Major Funders

  • AARP
  • AlohaCare
  • Atherton Family Foundation
  • City and County of Honolulu
  • Campaign for Tobacco-Free Kids
  • CareQuest Institute for Oral Health
  • Center for Disease Control
  • Center for Disease Control Foundation
  • Ching Foundation
  • Frost Family Foundation
  • G.N. Wilcox Trust
  • Harry and Jeanette Weinberg Foundation
  • Hawaiʻi Community Foundation
  • Hawaiʻi Children’s Trust Fund
  • Hawai‘i Resilience Fund
  • Kahuku Community Fund
  • Kukio Community Fund
  • Nichols Fund
  • Tobacco Prevention & Control Trust Fund

Major Funders

  • Hawaiʻi State Department of Education
  • Hawaiʻi State Department of Health
  • Alcohol and Drug Abuse Division
  • Chronic Disease Prevention & Health Promotion Division
  • Disease Outbreak Control Division
  • Executive Office on Aging
  • Family Health Services Division
  • Maternal and Child Health Branch
  • Office of Planning Policy and Program Development
  • Supplemental Nutrition Assistance Program Education (SNAP-Ed) Program
  • Hawai‘i County
  • Hawai‘i Pacific Health
  • HDS Foundation
  • HMSA
  • James Campbell Foundation
  • Johnson Ohana Foundation

Major Funders

  • Kaiser Permanente
  • East Bay Community Foundation
  • Kaiser Foundation Health Plan
  • The Public Good Project
  • Kamehameha Schools
  • Kua‘āina Ulu ‘Auamo
  • Lanakila Pacific
  • Matson Foundation
  • Maui County
  • McInerny Foundation
  • Nuestro Futuro Foundation
  • Public Health Institute
  • Research Corporation of the University of Hawai‘i
  • Stupski Foundation
  • Sust‘āinable Molokai
  • University of Arizona
  • U.S. Department of Agriculture
  • U.S. Department of Health and Human Services: Substance Abuse & Mental Health Services Administration
  • Voices for Healthy Kids

Individual and Corporate Donors

Platinum Supporter $1,000+

  • Thomas Kosasa
  • Carolyn J. Lee
  • The Queen’s Health System
  • Gary Simon
  • Robert Toyofuku
  • Vanguard Charitable
  • Benjamin Young

Gold Supporter $250-999

  • Alana and Donald Busekrus
  • Michelle Cordero-Lee
  • Anuhea Daley
  • Sharon Egi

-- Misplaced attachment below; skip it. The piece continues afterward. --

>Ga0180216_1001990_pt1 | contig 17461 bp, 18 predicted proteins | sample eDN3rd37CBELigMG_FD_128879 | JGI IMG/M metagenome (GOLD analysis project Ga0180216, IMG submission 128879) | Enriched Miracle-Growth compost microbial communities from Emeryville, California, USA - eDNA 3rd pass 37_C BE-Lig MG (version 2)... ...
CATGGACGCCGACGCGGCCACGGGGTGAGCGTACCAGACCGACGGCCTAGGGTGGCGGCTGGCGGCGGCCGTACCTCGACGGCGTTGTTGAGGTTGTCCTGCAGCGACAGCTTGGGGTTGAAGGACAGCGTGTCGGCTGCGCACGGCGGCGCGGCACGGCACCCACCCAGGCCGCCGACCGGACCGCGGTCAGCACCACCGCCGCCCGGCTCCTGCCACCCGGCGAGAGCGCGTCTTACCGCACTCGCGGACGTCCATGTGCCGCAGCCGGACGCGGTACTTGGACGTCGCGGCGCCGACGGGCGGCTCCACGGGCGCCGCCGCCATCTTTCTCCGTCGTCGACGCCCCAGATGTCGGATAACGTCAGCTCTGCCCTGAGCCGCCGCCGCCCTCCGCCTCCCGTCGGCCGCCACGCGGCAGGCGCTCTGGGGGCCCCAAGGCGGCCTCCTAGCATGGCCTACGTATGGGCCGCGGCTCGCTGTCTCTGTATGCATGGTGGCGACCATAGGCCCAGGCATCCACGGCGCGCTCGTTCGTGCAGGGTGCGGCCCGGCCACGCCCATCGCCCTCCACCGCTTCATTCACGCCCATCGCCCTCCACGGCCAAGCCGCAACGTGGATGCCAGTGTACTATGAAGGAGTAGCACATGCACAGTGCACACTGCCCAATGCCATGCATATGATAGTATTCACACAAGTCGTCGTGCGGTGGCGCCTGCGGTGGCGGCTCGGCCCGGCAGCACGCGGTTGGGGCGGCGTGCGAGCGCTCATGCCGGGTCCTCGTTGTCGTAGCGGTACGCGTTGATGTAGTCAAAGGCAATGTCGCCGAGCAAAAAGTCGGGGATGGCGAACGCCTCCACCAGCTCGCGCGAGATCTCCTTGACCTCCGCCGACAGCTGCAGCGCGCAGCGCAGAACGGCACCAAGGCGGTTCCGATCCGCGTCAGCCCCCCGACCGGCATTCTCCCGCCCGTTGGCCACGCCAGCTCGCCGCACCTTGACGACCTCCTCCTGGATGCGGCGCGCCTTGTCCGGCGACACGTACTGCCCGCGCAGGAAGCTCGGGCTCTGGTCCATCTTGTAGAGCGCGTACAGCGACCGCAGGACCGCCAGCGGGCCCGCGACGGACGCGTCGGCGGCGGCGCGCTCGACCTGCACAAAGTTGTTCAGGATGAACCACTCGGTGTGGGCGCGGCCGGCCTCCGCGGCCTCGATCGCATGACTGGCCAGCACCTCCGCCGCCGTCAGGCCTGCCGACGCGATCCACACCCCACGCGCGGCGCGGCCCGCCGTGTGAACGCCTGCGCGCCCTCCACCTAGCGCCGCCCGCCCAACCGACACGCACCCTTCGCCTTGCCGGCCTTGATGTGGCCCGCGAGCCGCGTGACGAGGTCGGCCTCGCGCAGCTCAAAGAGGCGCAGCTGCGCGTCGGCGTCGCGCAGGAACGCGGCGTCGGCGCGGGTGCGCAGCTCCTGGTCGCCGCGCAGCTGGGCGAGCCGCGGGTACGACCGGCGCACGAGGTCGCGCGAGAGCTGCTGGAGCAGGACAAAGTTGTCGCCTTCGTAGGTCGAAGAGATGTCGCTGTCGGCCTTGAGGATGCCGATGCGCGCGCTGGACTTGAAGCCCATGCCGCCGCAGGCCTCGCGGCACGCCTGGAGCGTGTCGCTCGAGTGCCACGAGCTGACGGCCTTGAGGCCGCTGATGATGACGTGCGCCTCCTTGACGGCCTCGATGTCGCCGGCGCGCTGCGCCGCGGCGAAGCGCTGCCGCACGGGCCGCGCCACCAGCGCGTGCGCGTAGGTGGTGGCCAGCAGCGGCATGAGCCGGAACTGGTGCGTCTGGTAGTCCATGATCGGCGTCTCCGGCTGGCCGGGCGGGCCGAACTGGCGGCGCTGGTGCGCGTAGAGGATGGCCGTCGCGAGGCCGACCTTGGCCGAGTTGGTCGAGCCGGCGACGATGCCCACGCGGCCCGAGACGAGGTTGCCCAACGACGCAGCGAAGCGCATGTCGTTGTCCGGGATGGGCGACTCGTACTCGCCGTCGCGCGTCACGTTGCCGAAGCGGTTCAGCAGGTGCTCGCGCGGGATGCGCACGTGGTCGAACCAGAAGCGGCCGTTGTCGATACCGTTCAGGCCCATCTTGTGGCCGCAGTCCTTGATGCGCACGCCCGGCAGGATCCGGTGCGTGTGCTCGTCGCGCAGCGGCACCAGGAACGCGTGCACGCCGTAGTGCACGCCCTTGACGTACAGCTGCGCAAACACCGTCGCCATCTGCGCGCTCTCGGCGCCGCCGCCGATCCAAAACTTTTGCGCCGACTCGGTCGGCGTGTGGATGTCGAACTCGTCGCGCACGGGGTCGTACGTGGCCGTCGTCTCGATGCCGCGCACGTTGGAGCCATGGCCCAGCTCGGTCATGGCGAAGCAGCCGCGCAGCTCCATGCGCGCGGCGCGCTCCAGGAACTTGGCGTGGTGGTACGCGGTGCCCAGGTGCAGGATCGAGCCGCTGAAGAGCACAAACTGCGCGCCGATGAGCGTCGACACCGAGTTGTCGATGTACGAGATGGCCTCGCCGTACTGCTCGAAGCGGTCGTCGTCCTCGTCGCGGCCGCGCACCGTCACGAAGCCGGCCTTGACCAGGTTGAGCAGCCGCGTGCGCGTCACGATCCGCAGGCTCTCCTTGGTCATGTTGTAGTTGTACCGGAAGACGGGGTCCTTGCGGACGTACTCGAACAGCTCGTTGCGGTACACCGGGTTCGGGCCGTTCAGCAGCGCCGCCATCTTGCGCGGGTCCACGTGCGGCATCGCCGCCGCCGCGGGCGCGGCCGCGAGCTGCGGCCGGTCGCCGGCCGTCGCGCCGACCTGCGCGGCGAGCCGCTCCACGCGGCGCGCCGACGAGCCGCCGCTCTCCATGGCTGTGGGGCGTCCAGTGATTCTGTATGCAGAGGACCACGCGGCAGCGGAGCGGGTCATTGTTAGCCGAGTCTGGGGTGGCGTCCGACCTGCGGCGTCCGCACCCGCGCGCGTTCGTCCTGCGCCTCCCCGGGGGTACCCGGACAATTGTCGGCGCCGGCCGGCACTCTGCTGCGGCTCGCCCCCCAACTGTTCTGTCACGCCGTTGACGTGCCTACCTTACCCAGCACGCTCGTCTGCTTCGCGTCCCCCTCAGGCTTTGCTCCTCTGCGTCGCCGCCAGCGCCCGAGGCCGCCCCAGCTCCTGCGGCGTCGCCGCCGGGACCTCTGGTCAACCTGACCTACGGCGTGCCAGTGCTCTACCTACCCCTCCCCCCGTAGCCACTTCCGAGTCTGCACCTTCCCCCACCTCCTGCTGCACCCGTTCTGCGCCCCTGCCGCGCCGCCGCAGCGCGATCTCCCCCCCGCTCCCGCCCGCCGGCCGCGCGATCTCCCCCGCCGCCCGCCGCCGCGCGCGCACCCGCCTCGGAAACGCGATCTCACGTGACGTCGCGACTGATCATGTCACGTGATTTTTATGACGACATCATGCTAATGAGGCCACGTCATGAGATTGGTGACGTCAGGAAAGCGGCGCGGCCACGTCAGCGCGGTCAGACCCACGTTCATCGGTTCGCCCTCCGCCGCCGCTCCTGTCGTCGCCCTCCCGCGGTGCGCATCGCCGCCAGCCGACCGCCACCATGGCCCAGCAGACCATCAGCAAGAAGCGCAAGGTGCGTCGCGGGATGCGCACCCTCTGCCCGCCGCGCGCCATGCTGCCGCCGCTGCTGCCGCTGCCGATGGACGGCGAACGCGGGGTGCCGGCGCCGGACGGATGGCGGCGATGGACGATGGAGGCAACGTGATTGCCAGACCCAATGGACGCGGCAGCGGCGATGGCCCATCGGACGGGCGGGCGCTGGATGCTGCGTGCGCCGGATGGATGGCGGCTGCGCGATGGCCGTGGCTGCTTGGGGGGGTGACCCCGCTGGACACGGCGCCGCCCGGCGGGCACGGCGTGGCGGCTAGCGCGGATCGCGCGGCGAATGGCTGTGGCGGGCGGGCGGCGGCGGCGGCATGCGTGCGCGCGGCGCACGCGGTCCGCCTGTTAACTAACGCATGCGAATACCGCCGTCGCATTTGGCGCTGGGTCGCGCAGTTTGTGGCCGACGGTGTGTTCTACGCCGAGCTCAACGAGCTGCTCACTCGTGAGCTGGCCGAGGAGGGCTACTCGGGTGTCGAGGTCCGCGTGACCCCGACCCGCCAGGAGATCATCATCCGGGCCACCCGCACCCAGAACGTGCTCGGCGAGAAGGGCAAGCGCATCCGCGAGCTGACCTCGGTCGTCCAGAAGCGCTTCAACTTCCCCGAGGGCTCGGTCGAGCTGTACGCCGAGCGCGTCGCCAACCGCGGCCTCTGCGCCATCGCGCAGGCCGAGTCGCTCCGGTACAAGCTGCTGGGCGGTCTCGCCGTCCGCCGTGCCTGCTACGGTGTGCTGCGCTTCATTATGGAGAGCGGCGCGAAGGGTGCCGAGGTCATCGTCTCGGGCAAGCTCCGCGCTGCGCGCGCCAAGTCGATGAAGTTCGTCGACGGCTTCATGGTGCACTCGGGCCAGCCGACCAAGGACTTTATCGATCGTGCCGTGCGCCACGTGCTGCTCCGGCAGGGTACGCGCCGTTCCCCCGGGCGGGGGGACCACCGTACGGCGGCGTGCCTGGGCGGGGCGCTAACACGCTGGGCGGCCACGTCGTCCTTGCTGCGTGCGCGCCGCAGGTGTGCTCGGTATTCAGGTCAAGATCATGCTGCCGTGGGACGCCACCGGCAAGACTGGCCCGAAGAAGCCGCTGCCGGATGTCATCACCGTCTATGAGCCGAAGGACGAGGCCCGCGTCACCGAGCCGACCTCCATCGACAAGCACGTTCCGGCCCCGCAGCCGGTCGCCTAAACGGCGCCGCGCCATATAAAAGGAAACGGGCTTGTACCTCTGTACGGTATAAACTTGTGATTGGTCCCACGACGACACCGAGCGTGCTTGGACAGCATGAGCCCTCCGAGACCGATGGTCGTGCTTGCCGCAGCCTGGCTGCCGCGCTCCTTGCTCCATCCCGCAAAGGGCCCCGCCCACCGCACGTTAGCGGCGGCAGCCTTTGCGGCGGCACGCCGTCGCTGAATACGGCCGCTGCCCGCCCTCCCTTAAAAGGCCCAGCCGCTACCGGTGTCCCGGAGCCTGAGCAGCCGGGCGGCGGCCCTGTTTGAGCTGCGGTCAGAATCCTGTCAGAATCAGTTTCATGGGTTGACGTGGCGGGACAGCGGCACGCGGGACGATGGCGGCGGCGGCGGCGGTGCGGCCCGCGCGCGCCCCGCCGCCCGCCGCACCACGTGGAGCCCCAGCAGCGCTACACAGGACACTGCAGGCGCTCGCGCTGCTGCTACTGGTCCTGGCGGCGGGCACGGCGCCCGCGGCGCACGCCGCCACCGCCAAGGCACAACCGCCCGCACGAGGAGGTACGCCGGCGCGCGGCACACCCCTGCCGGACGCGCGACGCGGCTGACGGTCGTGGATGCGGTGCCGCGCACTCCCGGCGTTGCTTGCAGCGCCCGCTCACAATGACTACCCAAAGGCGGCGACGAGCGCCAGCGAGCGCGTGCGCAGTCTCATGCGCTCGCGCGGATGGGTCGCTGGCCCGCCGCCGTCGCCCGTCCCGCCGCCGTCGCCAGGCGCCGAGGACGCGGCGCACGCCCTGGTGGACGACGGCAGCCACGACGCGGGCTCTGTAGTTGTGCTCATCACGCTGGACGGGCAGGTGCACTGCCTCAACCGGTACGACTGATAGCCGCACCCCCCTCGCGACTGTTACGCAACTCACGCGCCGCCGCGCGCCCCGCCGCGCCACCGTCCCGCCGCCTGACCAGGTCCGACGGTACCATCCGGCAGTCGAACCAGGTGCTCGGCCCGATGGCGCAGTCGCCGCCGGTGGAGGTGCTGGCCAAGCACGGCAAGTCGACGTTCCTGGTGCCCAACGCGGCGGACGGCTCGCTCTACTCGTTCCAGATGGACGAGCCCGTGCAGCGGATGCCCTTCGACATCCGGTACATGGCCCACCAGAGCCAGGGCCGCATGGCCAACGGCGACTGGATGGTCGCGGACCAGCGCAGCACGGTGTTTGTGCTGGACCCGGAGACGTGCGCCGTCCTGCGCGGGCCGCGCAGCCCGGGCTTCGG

• Debbie Erskine
  • Stacy Evensen
  • Ann Hayashi
  • Joseph Keawe‘aimoku Kaholokula
  • Mark Levin
  • Josh Levinson
  • Kilikina Mahi
  • Dawn Morais Webster
  • Rachel Novotny
  • May Y. Okihiro
  • Garret Sugai
  • Christopher Sy
  • Colby Takeda
  • JoAnn Tsark

Silver Supporter $100-249

  • Forrest Batz
  • Steven Bradshaw
  • Jessica Cabusog
  • Clifford Chang
  • Rick Collins
  • May Rose Dela Cruz
  • Gillian Dunn
  • Roella Foronda
  • Marilyn Gagen
  • Chelsea Gonzales
  • Michelle Gray
  • Kent Kasaoka
  • Dennis Kondo
  • Rie Kuhaulua
  • Ronald Kuriki
  • Trish La Chica
  • Hye-Ryeon Lee
  • Julian Lipsher
  • ​​Ananda Luttet
  • Jessanie Marques
  • Susan Marshall
  • Susan Mercado
  • Bryan Mih
  • Barbara Morgan
  • Lydi Morgan Bernal
  • Kenneth Nakamura
  • Lia Pasco
  • Kevin Ramirez
  • Dina Shek
  • Scott Stensrud
  • Michelle Tagorda-Kama
  • Cat Taschner
  • Gavin Thornton
  • Donald Weisman
  • Thomas A. Wills
  • Jessica Yamauchi
  • Deborah Zysman

Bronze Supporter $50-99

  • Keshia Adolpho
  • Sally Ancheta
  • Kayla Carlisle
  • Angela Chock
  • Amanda Fernandes
  • Katie Folio
  • Andrew Garrett
  • Mark Garrity
  • Lindsey Ilagan
  • Meghan McGurk
  • Jaylen Murakami
  • Makamae Namahoe
  • Sonya Niess
  • Lauren Nelson
  • Cheyne Nomura
  • Misty Pacheco
  • Hali Robinett
  • Alana Thomas
  • En Young

Friend $5-49

  • Rebecka Adolpho
  • ​​Adele Chong
  • Justina Clanton
  • Lisa DeSantis
  • Patrick Donnelly
  • Kirsty Gallaher
  • Cyd Hoffeld
  • Mary Leyva
  • Lauren Loor
  • Clarence Nishihara
  • Nancy Redfeather
  • Valerie Saiki
  • Andrea Snow
  • Jill Tamashiro
  • John A. Hau’oli Tomoso
  • Elizabeth Winternitz